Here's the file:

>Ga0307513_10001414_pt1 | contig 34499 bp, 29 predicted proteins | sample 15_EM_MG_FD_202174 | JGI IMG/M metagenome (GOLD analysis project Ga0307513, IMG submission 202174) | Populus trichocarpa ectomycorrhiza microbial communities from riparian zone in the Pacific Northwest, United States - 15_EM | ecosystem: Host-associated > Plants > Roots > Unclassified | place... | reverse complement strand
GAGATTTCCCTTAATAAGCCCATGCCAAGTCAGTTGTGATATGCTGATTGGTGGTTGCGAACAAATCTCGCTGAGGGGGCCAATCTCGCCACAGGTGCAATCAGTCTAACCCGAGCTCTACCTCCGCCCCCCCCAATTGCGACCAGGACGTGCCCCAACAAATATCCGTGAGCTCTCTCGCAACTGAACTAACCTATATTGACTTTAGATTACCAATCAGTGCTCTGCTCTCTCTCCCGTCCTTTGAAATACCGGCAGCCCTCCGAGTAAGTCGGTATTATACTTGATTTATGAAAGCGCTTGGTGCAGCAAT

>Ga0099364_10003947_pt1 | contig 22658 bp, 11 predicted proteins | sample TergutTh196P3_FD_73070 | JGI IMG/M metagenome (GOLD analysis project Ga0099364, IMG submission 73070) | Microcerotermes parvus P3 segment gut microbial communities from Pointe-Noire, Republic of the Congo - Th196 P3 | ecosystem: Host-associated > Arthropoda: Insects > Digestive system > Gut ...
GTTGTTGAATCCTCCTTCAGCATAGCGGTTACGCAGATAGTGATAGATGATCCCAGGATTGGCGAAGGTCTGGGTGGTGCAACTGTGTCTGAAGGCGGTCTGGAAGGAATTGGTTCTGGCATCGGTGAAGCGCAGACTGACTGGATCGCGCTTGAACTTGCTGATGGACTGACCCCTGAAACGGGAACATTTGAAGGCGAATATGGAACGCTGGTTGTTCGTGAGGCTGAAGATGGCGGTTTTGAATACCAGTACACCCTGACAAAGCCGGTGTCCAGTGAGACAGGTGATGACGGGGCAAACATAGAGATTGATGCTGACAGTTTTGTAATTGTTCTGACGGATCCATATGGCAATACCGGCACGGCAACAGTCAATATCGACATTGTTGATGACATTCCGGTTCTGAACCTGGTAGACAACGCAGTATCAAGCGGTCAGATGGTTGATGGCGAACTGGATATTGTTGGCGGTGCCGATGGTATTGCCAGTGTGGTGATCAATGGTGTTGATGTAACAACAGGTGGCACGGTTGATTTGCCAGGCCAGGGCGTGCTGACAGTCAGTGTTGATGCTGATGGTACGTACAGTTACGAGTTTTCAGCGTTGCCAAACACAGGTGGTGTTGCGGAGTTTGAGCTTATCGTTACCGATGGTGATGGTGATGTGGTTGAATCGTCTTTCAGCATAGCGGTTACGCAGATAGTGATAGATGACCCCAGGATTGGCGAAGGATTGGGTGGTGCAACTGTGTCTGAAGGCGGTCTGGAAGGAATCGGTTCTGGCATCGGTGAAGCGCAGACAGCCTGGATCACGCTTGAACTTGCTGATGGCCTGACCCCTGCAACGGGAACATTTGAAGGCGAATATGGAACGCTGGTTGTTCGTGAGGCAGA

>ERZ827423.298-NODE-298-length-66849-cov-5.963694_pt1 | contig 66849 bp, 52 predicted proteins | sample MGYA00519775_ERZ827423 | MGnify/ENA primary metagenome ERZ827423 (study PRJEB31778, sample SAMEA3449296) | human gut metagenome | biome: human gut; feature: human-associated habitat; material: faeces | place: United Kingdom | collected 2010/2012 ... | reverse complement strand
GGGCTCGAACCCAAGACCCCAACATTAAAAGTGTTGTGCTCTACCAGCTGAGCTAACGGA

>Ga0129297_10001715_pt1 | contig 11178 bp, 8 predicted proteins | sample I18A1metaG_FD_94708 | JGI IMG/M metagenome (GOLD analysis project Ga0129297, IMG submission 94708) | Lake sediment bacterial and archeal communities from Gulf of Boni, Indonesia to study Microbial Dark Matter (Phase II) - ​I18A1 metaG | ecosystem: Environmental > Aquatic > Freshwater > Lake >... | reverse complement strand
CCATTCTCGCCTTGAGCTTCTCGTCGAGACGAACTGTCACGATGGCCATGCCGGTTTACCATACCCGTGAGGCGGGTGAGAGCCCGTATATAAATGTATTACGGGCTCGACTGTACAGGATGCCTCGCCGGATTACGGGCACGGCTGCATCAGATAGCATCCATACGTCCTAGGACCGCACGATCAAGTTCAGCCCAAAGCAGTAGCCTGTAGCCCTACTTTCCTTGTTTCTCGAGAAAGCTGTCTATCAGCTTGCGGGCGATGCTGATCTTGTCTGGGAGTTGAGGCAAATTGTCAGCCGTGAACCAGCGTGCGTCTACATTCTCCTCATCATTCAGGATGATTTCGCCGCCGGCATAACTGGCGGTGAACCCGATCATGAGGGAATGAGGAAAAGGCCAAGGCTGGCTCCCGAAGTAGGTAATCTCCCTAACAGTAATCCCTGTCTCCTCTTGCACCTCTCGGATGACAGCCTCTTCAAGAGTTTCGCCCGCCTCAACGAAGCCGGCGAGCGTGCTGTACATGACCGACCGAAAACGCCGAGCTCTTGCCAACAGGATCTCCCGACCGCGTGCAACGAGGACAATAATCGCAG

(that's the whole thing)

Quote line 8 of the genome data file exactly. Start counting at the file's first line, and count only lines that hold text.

CCATTCTCGCCTTGAGCTTCTCGTCGAGACGAACTGTCACGATGGCCATGCCGGTTTACCATACCCGTGAGGCGGGTGAGAGCCCGTATATAAATGTATTACGGGCTCGACTGTACAGGATGCCTCGCCGGATTACGGGCACGGCTGCATCAGATAGCATCCATACGTCCTAGGACCGCACGATCAAGTTCAGCCCAAAGCAGTAGCCTGTAGCCCTACTTTCCTTGTTTCTCGAGAAAGCTGTCTATCAGCTTGCGGGCGATGCTGATCTTGTCTGGGAGTTGAGGCAAATTGTCAGCCGTGAACCAGCGTGCGTCTACATTCTCCTCATCATTCAGGATGATTTCGCCGCCGGCATAACTGGCGGTGAACCCGATCATGAGGGAATGAGGAAAAGGCCAAGGCTGGCTCCCGAAGTAGGTAATCTCCCTAACAGTAATCCCTGTCTCCTCTTGCACCTCTCGGATGACAGCCTCTTCAAGAGTTTCGCCCGCCTCAACGAAGCCGGCGAGCGTGCTGTACATGACCGACCGAAAACGCCGAGCTCTTGCCAACAGGATCTCCCGACCGCGTGCAACGAGGACAATAATCGCAG